Thanksgiving at Camp Vermont, Just Outside Washington
November 23, 1862. In the summer of 1862, when President Lincoln called for 300,000 nine-months men, William Hale Foster, a young machinist who had worked at the gun factory in Windsor, Vermont, answered the call and enlisted in the 12th Vermont Regiment. Mustered in at Brattleboro in October, Foster and his comrades soon found themselves in Northern Virginia, helping defend Washington, DC. By late November, they were settling in for a few weeks beside a creek south of Alexandria, in a place they called “Camp Vermont.” There they built “houses” of stone, wood, and canvas, to protect themselves from the November rains. Although Lincoln would not declare a uniform national date for Thanksgiving until 1863, the last Thursday in November was a well-established tradition. In letters to his wife, Foster articulated the mood in camp that week.
Camp Vt. Nov 24th 1862
Ever Dear Maria
. . . We have been very busy all day on our house. Two or three days more of good weather will finish it so that we can move in. We have got the cook’s house all done except covering, including a large fire place to cook in. Thanksgiving has really begun here in this company. There arrived here tonight from West Windsor . . . one barrel and boxes besides from other places. The boxes from W.W. were about the size of boot boxes so you may guess there was something for somebody. The boys in this tent got a large quantity, so I guess I shall have something for Thanksgiving as they are very generous. I will try and name a few things that came to friends. . . . There was a half cheese, four or five pounds of butter, about two gal. of applesauce, a baked chicken, a lot of small cakes and one large one, about three pints of butternut meats, six pounds of Maple sugar, a few chestnuts and a number of other little things too numerous to mention. As far as I have heard it all came through without hurting the least thing. . .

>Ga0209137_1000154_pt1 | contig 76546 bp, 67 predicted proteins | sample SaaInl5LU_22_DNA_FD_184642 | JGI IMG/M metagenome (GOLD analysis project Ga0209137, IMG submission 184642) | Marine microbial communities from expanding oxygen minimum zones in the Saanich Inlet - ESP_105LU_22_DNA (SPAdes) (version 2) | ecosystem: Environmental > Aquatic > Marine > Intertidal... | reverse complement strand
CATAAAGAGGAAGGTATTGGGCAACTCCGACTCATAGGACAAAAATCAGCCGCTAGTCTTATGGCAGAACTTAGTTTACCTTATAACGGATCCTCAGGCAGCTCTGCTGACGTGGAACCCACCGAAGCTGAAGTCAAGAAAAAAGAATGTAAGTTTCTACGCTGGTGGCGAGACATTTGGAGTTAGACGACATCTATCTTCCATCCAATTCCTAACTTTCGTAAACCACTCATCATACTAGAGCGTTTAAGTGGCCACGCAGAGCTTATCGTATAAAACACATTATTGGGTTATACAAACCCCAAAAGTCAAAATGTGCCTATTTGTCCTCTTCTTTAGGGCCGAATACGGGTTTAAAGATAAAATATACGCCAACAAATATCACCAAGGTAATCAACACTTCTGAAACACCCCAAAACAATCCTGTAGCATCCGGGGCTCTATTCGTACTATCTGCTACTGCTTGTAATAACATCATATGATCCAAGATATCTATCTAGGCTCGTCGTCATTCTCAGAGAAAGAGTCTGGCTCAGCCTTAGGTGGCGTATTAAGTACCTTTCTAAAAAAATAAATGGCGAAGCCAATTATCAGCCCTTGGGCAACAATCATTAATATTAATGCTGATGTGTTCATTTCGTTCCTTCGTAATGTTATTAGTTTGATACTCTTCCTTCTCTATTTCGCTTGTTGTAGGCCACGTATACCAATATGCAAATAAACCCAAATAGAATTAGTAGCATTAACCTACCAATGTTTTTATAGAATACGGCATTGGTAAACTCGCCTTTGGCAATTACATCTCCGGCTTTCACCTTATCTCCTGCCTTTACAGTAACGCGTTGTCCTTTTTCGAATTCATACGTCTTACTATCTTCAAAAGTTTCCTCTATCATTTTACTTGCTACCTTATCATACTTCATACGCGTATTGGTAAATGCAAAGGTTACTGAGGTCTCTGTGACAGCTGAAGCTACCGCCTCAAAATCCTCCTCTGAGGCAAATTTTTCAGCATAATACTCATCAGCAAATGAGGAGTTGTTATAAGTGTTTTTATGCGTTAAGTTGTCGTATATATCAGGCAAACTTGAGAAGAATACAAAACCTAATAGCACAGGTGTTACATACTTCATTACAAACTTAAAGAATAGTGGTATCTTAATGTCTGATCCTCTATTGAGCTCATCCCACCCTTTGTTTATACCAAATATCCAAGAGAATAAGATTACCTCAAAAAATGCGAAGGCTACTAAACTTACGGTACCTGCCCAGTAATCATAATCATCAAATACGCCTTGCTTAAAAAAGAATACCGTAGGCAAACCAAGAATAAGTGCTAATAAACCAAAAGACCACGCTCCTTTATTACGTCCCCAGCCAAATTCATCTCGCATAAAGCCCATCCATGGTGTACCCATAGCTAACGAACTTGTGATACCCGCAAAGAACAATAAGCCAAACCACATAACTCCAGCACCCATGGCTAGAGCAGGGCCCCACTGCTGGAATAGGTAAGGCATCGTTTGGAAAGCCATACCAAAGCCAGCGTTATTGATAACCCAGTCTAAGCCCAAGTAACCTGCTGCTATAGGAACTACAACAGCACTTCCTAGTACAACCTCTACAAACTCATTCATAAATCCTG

. . . A few moments after I put up my pen last night the order came to get ready to march as soon as possible .. . . The 13th, 14th, and 15th [Regiments] were ordered to march and did start about 10 last night. We were ordered to get ready as Col. B[lunt] might conclude to have the 12th go when he got back. He did not order us out and I do not think he will at present. It commenced raining about the time the regiments started. It did not rain very hard but it rained . . . all night. We were thankful that we had our tents to sleep in instead of being on the march. Where the troops have gone I do not know — probably towards Manassas but I must close this in order to get it into the mail and I guess you had rather have a short letter than none at all. Hoping you will have a good Thanksgiving as possible in my absence. I subscribe myself your loving husband
Camp Vt. Va Nov 27
Ever dear Maria
It is Thanksgiving evening. Nearly all our regiment are out on picket. They went this morning. I was left behind because they thought I could do more good here at work on our house. . . . I have wished several times today that I could step in and see you getting dinner all together. I do not care so much about it on account of the dinner as I do to see the loved ones about the home circle. There is not one in that circle but what I would give the best Thanksgiving dinner I ever saw for the privilege of shaking by the hand or imprinting a kiss of friendship or love upon a smiling upturned face. When I get home we will have a Thanksgiving together whether we have anything to eat or not. It will be such a Thanksgiving as we never passed together and I hope we never shall pass again. That is I hope we shall pass thousands just as happy as that will be, but I hope we shall not have to be separated nine months to bring them about.
Foster had not told Maria that, in fact, he was excused from picket duty because of illness. He would soon be sent to a military hospital, and then discharged from the Army in February 1863.
William Foster lived to share many more Thanksgiving dinners with Maria, until her death in 1905. He died in 1922, leaving behind many children and grandchildren.
– Submitted by Carrie Brown, Independent Scholar, Curator, and Consultant. Dr. Brown gratefully acknowledges the heirs of William Hale Foster, Bonnie Stewart, and Peter Laren for providing access to his letters.